NCAA President Mark Emmert (photo) has maintained that the organization is opposed to treating athletes as employees or paying them a salary. Schools have argued that in addition to their salary, athletes also earn something valuable, similar to an internship, so that the universities do not have to pay a minimum wage
& # 39; Courts confronted with whether someone is an employee generally use tests & # 39 ;, Willemin told the Daily Mail. & # 39; What the NCAA said because they were charged three times is what they said: & # 39; We are so unique and so special and amateurism is such a deep part of the history of athletics that you don't even have to apply a test. "
& # 39; What this lawsuit wants to do is reveal that the practices are breaking the law, & # 39; said Willemin. & # 39; Our client and all (Division I) athletes are in fact employees. They look more like employees than the people who are paid to work at these (events) and they earn the basic wage required by federal law. & # 39;
Johnson & # 39; s lawsuit claims that all Division I athletes are employees, regardless of the sport.
Johnson & # 39; s lawsuit follows one filed by a former teammate, Poppy Livers (photo), who exceeded the statute of limitations but created the opinion of a federal judge that colleges should not expect special treatment from the courts in these cases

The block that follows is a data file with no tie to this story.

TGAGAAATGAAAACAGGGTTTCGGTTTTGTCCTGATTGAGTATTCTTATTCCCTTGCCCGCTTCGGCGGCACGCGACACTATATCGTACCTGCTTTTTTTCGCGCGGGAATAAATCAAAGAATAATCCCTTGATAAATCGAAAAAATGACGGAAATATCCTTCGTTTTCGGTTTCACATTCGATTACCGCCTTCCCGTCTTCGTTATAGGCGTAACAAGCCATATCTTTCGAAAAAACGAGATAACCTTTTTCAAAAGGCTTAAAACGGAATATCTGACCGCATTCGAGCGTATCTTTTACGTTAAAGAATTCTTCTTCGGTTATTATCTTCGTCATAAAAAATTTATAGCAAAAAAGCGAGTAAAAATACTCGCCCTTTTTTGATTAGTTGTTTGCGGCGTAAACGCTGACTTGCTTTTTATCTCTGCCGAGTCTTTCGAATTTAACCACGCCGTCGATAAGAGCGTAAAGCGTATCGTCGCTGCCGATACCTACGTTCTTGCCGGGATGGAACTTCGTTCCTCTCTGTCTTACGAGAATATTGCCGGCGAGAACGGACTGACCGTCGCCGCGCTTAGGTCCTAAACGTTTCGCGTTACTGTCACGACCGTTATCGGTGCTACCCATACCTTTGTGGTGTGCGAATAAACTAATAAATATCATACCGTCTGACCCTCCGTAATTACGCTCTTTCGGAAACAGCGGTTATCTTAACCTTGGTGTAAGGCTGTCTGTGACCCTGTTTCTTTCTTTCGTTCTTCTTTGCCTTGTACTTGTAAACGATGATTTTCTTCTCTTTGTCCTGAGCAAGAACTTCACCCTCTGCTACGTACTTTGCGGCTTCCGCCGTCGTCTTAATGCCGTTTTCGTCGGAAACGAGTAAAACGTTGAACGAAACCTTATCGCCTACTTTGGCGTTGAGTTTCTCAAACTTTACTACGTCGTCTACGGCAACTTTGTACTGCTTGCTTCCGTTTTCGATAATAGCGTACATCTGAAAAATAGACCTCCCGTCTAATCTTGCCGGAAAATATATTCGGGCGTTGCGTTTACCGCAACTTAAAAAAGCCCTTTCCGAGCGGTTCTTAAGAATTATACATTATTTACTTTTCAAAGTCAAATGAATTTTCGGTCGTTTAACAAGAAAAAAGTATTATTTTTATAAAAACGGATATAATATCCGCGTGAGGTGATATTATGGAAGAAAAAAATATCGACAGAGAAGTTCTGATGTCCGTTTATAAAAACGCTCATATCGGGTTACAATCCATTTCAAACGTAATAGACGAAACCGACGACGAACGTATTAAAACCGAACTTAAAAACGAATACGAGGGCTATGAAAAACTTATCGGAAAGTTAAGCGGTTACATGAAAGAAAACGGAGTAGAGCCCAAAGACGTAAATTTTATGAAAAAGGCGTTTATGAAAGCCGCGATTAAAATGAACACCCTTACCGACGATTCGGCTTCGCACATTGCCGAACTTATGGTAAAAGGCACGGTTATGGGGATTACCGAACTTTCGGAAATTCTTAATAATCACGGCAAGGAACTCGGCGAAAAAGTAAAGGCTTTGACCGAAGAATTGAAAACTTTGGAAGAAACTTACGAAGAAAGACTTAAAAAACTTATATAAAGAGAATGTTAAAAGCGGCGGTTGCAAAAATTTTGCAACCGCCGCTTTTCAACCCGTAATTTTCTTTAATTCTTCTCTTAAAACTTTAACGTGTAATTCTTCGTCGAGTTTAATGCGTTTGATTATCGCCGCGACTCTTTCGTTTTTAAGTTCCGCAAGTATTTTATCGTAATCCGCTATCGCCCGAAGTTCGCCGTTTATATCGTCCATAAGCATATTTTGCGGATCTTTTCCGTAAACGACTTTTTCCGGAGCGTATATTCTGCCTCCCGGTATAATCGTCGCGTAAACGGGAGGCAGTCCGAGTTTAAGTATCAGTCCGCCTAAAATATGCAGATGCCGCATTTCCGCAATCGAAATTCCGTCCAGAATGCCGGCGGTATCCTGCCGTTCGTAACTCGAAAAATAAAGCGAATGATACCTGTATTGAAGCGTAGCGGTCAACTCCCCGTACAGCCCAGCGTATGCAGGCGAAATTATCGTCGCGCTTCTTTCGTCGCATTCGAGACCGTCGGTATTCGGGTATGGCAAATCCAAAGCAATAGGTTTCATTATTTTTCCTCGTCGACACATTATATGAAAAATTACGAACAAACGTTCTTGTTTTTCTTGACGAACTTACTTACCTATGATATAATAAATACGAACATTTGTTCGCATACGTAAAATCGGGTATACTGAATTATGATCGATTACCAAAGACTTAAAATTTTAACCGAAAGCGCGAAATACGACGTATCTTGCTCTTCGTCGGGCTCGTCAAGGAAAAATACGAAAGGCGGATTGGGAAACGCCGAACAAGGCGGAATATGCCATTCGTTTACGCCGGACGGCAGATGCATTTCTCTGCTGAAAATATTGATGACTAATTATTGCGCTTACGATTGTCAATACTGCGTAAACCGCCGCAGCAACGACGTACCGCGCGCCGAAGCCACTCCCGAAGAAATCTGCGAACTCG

To succeed, Johnson lawyers must prove that an employee's test must be performed and that, when applied, the test shows that student athletes are employees.
And according to Willemin, & # 39; one of the predominant tests & # 39; conclude that this is the case. (Such tests usually examine whether or not a person works according to a schedule established by an employer, and other related matters)
In response, the NCAA issued a statement Thursday afternoon.
& # 39; This complaint has been filed by lawyers who have unsuccessfully summoned this issue & # 39 ;, said Donald Remy, NCAA Chief Operating Office and Chief Legal Officer. & # 39; It is important that the earlier court rulings ignore that student athletes are not university employees. The NCAA remains convinced that courts will maintain the precedent of previous decisions. & # 39;
Johnson & # 39; s lawsuit follows one that was filed by a former teammate, Poppy Livers, who exceeded the statute of limitations but created the opinion of a federal judge that colleges should not expect special treatment from the courts in these cases.
& # 39; The congress has made no special provisions for the colleges that have issued – athletic scholarships & # 39 ;, the judge said in 2018 during Livers v. NCAA, as quoted in Johnson & # 39; s application. & # 39; And I don't know where a court has the right to perform a special test for student athletes … I mean, that's not usually how we decided things. & # 39;